While telehealth has the potential to make healthcare more efficient and accessible, there are a few drawbacks. For starters, telehealth can often be expensive to set up since it usually includes computers and other technology. For that reason, smaller health care facilities or those with less funding may not be able to fully take advantage of the benefits of telehealth.

Some people also would prefer to see a doctor in-person. And, of course, there are certain types of illnesses and diagnoses that require a face-to-face visit.

What type of health services are available via telehealth?

There are many telehealth services you may be able to take advantage of, ranging from aged care and rehabilitation to mental health services to some aspects of general medicine.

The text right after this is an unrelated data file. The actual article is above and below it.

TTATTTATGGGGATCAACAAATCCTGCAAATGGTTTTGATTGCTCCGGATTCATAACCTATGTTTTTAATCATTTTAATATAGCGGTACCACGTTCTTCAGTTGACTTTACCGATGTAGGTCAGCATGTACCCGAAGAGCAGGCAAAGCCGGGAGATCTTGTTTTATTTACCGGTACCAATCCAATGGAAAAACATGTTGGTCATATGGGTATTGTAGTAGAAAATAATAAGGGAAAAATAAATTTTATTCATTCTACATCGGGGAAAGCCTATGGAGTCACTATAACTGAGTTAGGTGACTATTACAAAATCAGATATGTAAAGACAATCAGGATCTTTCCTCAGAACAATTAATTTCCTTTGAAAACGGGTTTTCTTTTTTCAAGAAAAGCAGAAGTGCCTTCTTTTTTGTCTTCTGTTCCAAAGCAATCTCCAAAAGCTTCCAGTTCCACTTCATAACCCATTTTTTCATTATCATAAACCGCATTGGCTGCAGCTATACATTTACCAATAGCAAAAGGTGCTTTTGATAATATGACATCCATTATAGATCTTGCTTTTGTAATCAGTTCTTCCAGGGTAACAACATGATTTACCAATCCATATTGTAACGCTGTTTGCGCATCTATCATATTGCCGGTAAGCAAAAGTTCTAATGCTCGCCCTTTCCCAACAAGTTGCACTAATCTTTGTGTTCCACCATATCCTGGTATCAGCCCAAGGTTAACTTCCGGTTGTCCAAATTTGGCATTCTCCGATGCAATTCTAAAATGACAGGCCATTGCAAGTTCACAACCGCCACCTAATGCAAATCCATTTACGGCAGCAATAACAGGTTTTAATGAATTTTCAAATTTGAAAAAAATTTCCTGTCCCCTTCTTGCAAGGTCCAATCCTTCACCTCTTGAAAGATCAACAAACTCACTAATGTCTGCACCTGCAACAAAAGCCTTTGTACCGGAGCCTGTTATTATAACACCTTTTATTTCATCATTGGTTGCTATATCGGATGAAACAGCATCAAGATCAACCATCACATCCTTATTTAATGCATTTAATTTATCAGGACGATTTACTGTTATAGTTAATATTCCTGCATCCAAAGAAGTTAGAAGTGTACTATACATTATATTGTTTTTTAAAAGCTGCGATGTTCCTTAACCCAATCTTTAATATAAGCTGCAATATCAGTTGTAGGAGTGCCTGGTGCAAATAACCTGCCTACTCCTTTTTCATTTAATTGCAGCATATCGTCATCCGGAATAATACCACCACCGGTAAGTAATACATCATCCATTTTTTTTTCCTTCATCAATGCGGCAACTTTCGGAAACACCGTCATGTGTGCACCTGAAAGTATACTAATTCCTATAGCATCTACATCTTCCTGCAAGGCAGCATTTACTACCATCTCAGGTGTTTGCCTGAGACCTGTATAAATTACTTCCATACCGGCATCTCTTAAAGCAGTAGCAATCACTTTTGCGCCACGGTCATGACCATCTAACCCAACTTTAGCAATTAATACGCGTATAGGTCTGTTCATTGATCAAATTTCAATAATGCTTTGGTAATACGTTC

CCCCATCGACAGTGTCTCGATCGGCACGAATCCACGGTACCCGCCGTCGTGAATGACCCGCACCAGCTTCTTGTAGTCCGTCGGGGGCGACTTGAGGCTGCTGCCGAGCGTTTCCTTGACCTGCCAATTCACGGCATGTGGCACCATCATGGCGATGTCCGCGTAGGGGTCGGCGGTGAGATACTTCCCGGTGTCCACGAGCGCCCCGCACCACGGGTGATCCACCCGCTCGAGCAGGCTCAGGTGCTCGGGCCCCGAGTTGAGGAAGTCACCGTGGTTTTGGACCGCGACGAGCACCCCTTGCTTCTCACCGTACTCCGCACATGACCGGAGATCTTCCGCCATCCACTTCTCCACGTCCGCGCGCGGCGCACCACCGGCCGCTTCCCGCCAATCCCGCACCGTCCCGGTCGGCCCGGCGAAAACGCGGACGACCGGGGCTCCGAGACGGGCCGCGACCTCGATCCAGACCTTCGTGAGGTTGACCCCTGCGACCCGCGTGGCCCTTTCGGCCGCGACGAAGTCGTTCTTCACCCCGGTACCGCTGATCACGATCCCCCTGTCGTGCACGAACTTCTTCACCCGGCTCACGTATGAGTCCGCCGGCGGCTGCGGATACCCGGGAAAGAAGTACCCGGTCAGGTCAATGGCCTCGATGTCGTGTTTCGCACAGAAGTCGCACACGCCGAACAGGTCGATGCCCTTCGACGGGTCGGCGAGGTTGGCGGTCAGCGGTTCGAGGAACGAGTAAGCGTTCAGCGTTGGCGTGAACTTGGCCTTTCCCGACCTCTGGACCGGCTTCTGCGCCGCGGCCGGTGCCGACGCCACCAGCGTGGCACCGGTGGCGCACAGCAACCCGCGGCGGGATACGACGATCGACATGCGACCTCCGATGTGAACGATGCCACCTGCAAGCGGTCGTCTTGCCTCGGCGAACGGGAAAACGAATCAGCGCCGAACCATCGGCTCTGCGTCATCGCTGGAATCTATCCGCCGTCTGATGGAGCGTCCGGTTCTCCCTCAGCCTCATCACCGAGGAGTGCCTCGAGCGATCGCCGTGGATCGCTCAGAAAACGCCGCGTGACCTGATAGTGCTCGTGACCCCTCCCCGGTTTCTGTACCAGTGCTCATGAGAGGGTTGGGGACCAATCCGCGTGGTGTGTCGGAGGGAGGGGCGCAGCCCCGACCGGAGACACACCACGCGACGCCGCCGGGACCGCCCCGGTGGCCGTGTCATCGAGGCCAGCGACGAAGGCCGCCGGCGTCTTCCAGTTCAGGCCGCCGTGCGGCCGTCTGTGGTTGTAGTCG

Depending on where in Australia you live and other factors, there are also telehealth services that fall under Medicare.

What should I expect from a telehealth appointment?

A telehealth appointment will feel similar to a normal doctor’s appointment, but will involve speaking to your doctor on a computer screen or over the phone. You might be at home for your appointment, or it could take place at the hospital with a specialist in a different location. Either way, many people say it’s no different from being in the same room!

The length of your appointment will depend on what you need to speak with a specialist about, but telehealth appointments can save travel time for you and your doctor.

How can I prepare for a telehealth appointment?

You may get information specific to your appointment ahead of time, but these general tips may help you get ready for your telehealth appointment and make the most of it: